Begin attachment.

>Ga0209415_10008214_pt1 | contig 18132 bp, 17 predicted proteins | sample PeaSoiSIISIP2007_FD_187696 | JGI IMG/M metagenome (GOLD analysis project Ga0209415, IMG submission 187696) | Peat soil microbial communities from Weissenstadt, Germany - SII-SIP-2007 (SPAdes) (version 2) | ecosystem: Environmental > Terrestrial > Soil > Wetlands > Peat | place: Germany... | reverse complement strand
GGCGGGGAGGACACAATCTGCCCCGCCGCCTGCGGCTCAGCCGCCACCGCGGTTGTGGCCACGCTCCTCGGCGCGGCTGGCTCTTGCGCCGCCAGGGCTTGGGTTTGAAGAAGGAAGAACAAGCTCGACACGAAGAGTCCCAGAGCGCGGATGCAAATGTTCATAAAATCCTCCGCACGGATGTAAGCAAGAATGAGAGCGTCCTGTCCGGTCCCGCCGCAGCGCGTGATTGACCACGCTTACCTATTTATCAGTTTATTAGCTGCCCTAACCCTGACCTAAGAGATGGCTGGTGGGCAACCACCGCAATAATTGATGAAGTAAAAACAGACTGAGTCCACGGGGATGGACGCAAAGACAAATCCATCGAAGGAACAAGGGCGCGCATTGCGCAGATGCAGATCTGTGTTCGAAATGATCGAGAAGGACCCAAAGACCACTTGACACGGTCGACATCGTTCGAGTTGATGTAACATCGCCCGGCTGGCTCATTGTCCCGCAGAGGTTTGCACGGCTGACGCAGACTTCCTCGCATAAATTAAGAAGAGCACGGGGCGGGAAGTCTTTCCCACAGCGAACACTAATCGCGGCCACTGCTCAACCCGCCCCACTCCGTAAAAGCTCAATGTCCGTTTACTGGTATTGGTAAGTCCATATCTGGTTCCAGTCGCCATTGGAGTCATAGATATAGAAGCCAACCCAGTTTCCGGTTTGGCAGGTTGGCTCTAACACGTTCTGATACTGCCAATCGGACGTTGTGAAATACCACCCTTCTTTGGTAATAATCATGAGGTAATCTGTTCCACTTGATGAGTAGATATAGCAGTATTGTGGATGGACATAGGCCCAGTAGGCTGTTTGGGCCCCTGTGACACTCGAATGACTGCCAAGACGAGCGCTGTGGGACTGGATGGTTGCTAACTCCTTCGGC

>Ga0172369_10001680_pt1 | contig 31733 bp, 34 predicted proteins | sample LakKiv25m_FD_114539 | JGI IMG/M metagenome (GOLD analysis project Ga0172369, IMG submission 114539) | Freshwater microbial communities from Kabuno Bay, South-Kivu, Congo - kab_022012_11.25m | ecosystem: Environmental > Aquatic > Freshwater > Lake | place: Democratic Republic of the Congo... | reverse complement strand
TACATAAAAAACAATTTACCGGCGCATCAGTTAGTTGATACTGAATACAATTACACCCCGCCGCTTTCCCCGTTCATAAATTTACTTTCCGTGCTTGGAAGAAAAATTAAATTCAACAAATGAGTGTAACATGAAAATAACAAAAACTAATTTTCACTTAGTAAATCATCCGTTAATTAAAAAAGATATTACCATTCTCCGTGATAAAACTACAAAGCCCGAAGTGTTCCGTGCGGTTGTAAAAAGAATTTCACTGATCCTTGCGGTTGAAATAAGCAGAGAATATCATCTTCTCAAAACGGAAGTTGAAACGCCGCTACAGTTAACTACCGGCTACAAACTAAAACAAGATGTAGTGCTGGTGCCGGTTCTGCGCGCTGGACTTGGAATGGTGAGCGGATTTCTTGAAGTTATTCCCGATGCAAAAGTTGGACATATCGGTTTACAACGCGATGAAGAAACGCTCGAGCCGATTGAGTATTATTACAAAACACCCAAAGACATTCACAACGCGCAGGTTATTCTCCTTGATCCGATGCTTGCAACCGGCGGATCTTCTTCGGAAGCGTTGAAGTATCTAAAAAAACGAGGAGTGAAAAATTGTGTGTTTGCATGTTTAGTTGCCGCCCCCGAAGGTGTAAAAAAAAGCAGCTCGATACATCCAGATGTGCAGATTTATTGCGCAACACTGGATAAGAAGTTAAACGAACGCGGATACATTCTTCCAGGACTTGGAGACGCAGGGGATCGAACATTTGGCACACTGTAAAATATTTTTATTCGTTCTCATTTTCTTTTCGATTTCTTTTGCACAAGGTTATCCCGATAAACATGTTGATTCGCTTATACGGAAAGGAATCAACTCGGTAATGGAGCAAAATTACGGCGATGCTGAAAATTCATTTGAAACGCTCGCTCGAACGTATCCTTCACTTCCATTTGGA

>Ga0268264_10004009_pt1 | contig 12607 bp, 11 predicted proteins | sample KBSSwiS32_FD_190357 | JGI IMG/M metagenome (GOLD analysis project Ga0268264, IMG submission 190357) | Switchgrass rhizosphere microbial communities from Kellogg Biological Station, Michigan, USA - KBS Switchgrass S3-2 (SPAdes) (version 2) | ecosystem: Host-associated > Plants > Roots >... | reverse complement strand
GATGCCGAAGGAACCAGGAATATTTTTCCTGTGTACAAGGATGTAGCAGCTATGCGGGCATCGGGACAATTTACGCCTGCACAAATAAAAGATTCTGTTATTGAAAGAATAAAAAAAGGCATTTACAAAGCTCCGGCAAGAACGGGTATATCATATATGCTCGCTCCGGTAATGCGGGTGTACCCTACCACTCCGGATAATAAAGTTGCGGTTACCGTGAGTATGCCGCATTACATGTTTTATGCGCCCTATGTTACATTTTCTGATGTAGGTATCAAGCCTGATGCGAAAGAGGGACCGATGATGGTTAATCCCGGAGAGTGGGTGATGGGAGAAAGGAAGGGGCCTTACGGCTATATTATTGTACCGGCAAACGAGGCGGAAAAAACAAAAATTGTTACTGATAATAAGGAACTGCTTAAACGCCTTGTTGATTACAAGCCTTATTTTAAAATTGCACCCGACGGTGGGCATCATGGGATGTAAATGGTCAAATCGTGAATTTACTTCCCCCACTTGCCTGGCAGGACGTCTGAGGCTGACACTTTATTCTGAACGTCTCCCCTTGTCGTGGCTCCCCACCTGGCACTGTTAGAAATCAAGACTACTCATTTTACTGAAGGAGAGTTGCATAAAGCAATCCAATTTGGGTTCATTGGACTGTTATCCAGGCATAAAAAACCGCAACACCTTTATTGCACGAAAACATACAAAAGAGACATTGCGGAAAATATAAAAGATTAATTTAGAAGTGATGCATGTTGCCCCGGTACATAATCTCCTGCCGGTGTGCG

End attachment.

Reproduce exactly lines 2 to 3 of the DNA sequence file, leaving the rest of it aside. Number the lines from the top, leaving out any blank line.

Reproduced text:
GGCGGGGAGGACACAATCTGCCCCGCCGCCTGCGGCTCAGCCGCCACCGCGGTTGTGGCCACGCTCCTCGGCGCGGCTGGCTCTTGCGCCGCCAGGGCTTGGGTTTGAAGAAGGAAGAACAAGCTCGACACGAAGAGTCCCAGAGCGCGGATGCAAATGTTCATAAAATCCTCCGCACGGATGTAAGCAAGAATGAGAGCGTCCTGTCCGGTCCCGCCGCAGCGCGTGATTGACCACGCTTACCTATTTATCAGTTTATTAGCTGCCCTAACCCTGACCTAAGAGATGGCTGGTGGGCAACCACCGCAATAATTGATGAAGTAAAAACAGACTGAGTCCACGGGGATGGACGCAAAGACAAATCCATCGAAGGAACAAGGGCGCGCATTGCGCAGATGCAGATCTGTGTTCGAAATGATCGAGAAGGACCCAAAGACCACTTGACACGGTCGACATCGTTCGAGTTGATGTAACATCGCCCGGCTGGCTCATTGTCCCGCAGAGGTTTGCACGGCTGACGCAGACTTCCTCGCATAAATTAAGAAGAGCACGGGGCGGGAAGTCTTTCCCACAGCGAACACTAATCGCGGCCACTGCTCAACCCGCCCCACTCCGTAAAAGCTCAATGTCCGTTTACTGGTATTGGTAAGTCCATATCTGGTTCCAGTCGCCATTGGAGTCATAGATATAGAAGCCAACCCAGTTTCCGGTTTGGCAGGTTGGCTCTAACACGTTCTGATACTGCCAATCGGACGTTGTGAAATACCACCCTTCTTTGGTAATAATCATGAGGTAATCTGTTCCACTTGATGAGTAGATATAGCAGTATTGTGGATGGACATAGGCCCAGTAGGCTGTTTGGGCCCCTGTGACACTCGAATGACTGCCAAGACGAGCGCTGTGGGACTGGATGGTTGCTAACTCCTTCGGC

>Ga0172369_10001680_pt1 | contig 31733 bp, 34 predicted proteins | sample LakKiv25m_FD_114539 | JGI IMG/M metagenome (GOLD analysis project Ga0172369, IMG submission 114539) | Freshwater microbial communities from Kabuno Bay, South-Kivu, Congo - kab_022012_11.25m | ecosystem: Environmental > Aquatic > Freshwater > Lake | place: Democratic Republic of the Congo... | reverse complement strand